OK, then. Evidently I'm a bit of a dope, but that's all right. It's never too late to teach an old dog to suck eggs, or whatever it is they say. And if realising this makes me a better writer, well that's OK too.

 It's a good thing I'm going fast, because I've been writing Troy for so long that it's become a bit tedious. I need a new challenge once this is done, and luckily I have just the thing - a whole range of unfinished or yet-to-be-started novels sitting in my filing cabinet. Some are halfway written, others just bones with a few notes hanging off them like scraps of flesh. Stories waiting to be told.

 Isn't that exciting?

Monday, 27 October 2014

Do Your Own Thing

 Well, NaNoWriMo is nearly here again. For those who don't know, NaNo is National Novel Writing Month - the challenge is to write a manuscript of 50,000 words or more in the 30 days of November.

 I did it last year, for the first time. I said then that it was impossible, really; nobody can write 50,000 words of publishable material that fast. It works out at 1,667 words a day, a huge number. But what we can do is produce 50K words of a first draft. On that level NaNo is great, because it motivates people who are struggling to find time, and helps those who tend to start a story and then lose their way as they progress. It gives a big obvious target and anything else but word count can be thrown cheerfully over the side.

 Still, some people do get silly. I won't mention names, but there's a woman in the US who has hit the 50k word target on the first day seven years in a row. Last year another entrant said her intention was to beat the first one, to finish faster than she did. I don't see the point of that. I could write blah blah blah 50,000 times and win NaNo, but what have I got to show for it?

 Novel writing is not a competition. I'm not up against you, and it's not a knockout between Tom Clancy and Michael Crichton. We're all doing our own thing, that's all. There's no need to worry that someone else is faster, or knocks out words more consistently. So what?

 For myself, I fit NaNo into whatever I'm doing at the time. Last year I did volume 1 of Troy, which was published in April after several months of rewrite and edit. By then I had Troy II well under way. With it published in September, I can now use NaNo 2014 to do volume 3. The whole novel is blocked out already, I know what will happen and who will be there to see it, and in honesty some sections of the text are already written. In a trilogy that happens. I thought they'd go in volume 2, they didn't and since I'm not going to delete them, they'll slot into volume 3 at some point.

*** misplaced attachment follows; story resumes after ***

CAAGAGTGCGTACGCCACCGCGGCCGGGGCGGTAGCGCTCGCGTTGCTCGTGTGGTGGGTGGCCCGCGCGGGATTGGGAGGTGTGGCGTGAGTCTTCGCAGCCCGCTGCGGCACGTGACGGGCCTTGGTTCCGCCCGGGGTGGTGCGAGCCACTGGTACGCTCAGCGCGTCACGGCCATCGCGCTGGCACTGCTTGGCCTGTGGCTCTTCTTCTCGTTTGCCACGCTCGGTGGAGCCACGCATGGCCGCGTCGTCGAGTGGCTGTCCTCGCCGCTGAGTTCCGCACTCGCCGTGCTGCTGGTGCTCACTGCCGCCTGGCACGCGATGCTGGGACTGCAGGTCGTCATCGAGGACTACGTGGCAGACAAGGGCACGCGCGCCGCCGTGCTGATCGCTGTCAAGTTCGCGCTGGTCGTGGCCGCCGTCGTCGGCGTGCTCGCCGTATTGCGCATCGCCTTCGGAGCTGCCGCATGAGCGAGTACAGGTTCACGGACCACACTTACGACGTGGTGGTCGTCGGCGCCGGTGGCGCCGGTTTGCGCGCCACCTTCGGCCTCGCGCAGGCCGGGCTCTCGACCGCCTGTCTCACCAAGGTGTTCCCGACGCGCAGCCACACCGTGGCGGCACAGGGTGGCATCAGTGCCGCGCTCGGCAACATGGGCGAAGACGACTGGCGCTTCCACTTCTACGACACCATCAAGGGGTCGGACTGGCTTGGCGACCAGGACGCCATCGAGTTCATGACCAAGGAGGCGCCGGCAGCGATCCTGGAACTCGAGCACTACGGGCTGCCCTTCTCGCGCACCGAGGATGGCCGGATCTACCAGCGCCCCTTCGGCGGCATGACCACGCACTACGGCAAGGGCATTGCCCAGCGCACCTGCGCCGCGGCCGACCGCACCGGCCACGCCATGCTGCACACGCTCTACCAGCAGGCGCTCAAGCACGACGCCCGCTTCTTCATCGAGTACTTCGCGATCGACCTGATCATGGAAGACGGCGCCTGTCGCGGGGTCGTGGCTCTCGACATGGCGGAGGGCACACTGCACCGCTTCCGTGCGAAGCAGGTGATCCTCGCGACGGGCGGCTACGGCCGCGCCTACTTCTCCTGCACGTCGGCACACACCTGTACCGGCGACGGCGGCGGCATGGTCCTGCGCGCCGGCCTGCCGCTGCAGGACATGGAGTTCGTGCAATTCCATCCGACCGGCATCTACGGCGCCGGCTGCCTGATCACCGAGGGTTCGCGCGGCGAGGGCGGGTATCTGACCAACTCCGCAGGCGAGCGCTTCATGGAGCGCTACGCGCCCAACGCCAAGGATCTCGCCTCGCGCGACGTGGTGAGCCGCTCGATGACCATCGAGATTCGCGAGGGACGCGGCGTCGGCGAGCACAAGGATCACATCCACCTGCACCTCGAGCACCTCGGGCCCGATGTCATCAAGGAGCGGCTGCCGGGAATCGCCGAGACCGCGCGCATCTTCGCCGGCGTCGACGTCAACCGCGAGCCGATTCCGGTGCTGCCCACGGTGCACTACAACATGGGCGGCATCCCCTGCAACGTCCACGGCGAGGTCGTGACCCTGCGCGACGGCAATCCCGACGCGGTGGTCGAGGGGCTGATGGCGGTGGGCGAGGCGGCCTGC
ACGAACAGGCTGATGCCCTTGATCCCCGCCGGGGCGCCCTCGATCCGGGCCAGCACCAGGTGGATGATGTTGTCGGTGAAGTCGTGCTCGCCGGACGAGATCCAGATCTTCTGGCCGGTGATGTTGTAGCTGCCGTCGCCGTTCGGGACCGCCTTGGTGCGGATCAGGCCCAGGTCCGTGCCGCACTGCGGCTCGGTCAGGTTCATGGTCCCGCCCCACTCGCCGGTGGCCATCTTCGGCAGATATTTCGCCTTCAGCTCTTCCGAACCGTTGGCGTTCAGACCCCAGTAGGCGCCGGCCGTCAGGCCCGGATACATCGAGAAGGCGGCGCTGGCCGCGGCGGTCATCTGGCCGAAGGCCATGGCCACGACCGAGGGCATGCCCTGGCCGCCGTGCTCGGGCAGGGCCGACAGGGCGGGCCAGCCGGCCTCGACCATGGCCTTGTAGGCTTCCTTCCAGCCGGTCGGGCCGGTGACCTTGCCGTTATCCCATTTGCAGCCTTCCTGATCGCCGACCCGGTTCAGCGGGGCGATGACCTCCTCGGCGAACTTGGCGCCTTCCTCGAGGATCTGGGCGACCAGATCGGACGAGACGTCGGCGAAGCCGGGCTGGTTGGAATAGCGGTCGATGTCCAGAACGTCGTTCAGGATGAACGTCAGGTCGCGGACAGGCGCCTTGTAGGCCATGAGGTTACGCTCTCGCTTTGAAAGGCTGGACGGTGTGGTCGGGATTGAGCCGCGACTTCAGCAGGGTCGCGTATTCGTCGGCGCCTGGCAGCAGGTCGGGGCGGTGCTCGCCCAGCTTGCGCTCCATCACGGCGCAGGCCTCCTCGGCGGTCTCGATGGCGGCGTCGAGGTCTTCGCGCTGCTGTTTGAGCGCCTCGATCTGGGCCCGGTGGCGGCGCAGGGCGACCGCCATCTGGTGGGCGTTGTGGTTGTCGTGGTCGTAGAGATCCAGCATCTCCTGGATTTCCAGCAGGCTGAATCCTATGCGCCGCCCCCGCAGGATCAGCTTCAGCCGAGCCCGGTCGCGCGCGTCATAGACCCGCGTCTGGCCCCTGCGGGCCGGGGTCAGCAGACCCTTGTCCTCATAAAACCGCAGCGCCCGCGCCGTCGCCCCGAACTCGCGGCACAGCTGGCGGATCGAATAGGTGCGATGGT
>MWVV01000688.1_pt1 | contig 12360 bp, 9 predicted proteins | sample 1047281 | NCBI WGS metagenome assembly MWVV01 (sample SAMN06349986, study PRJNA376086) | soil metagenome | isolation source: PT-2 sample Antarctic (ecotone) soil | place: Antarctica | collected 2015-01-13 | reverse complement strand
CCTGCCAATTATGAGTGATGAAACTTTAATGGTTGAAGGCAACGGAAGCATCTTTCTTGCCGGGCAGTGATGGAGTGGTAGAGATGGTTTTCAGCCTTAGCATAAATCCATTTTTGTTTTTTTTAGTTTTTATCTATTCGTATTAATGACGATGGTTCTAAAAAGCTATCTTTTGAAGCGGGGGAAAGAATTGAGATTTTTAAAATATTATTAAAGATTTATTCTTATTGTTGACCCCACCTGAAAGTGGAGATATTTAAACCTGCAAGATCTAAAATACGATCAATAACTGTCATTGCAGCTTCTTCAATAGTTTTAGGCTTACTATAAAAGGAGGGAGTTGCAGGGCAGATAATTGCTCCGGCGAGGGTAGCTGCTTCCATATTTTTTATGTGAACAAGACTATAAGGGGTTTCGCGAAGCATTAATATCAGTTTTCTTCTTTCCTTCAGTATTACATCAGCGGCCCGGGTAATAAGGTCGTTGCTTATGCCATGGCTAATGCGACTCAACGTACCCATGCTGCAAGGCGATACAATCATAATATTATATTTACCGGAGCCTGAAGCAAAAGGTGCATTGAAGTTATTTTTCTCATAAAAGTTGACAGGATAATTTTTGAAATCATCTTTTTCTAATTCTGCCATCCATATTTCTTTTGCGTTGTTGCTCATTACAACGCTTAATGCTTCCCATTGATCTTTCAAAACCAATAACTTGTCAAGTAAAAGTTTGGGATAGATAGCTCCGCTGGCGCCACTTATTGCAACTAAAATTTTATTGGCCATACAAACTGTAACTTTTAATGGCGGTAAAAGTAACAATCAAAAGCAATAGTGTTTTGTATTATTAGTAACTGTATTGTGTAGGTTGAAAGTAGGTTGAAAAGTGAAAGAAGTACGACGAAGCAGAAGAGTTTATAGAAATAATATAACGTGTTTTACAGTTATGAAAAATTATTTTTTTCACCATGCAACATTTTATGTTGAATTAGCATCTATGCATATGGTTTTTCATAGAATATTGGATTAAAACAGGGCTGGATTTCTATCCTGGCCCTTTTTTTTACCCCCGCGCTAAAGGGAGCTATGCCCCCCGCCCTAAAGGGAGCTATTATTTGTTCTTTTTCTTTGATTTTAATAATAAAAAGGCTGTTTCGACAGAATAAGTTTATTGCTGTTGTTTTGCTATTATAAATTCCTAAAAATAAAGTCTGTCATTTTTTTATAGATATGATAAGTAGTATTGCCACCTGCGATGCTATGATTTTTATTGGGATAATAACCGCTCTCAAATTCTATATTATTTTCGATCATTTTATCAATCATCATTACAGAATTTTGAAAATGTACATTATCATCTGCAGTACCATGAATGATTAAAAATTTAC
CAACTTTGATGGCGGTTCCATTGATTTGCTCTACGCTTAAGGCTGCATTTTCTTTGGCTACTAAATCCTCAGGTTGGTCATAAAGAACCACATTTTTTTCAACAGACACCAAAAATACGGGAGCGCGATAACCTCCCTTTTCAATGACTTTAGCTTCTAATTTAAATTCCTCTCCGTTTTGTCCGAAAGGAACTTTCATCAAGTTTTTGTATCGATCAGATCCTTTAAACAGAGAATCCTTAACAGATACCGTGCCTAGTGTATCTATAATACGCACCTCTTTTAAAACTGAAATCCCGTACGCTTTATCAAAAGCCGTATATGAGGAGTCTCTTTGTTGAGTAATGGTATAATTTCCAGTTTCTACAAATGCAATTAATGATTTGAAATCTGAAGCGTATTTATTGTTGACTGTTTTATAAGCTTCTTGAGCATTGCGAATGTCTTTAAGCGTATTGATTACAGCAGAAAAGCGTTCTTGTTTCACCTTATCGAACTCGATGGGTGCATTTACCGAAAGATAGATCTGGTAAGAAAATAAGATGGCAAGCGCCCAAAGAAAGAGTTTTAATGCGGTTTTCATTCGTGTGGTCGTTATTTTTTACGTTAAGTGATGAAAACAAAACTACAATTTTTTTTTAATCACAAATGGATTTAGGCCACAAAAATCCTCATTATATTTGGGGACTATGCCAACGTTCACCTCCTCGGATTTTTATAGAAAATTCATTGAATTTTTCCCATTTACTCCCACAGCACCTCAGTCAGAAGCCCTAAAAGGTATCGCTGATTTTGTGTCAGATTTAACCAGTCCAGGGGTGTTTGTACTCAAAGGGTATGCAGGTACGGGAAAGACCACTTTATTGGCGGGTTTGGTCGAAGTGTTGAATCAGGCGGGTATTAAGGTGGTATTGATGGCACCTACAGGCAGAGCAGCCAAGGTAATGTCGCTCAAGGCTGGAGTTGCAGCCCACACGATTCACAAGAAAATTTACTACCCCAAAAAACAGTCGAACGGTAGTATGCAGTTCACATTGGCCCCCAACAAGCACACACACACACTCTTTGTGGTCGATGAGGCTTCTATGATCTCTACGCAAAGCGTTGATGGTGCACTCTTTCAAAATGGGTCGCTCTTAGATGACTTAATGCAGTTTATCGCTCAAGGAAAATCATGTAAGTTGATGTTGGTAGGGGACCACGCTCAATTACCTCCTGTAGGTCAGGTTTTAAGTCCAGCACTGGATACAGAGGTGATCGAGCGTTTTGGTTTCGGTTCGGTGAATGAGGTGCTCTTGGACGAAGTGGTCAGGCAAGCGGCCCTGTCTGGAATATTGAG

I go into NaNo happy with my work and my life. The former, because I hosted an author event at Bideford Library yesterday (Saturday 25th) and sold a few copies, which is always good. The latter, because my lady Caz and I are engaged and planning a wedding for September 2015. The world is sunny right now.

 Nice when that happens, isn't it?

Saturday, 11 October 2014

Telling Stories

 Isaac Asimov once said that when he read a sci-fi novel that was very bad, he threw it across the room in disgust. When he read one that was very good, he threw it across the room in frustration that he hadn't written it first.

 I like Stephen King, and own about 20 of his books - but until recently, I'd never read The Shining. Weird, eh? Anyway, I recently began it, and I feel like throwing it across the room. I will never be as good as that man has been. Give me a thousand years to learn and I'd still fall short. King has an eerie feel for people, and tremendous skill in expressing that. I wish I could be angry but he's just too damn good.

 The same goes for Sheri S Tepper, author of The Awakeners and A Plague of Angels, among others. I'm now reading the sequel to that last, called The Waters Rising - yes, while also reading King. Even more weird. After 80 pages I'm gnashing my teeth in envy while also captivated. She's so good it's unsettling. Often her work has feminist themes, but they're so subtly done that at first I didn't notice. I think that's refreshing, because a lot of feminist authors use writing as a club. Tepper uses it as a fine paintbrush.

 This is depressing. If I can never be as good as these people, why should I bother?

 Well, there are other authors who I can match, I think - or even surpass. Tepper makes the ordinary seem magical; by contrast, Harry Turtledove takes extraordinary events and makes them mundane and uninteresting. Terry Brooks copied Tolkien for the first Shannara book, and has told the same story over again two dozen times since in more turgid prose. There are others, but I don't want to name them all. I'll offend too many people (and inflate my own ego besides, hehe).

 Even this isn't the point, though. I tell the stories I do because that's what I've got. I can't match the highbrow novels of Jane Austen, or follow the flights of fancy of Neil Gaiman. And no, I can't match the psychological insight of Stephen King. But I think I can tell decent stories that have a bit of excitement, which feel somewhat fresh, and which hopefully give people enjoyment.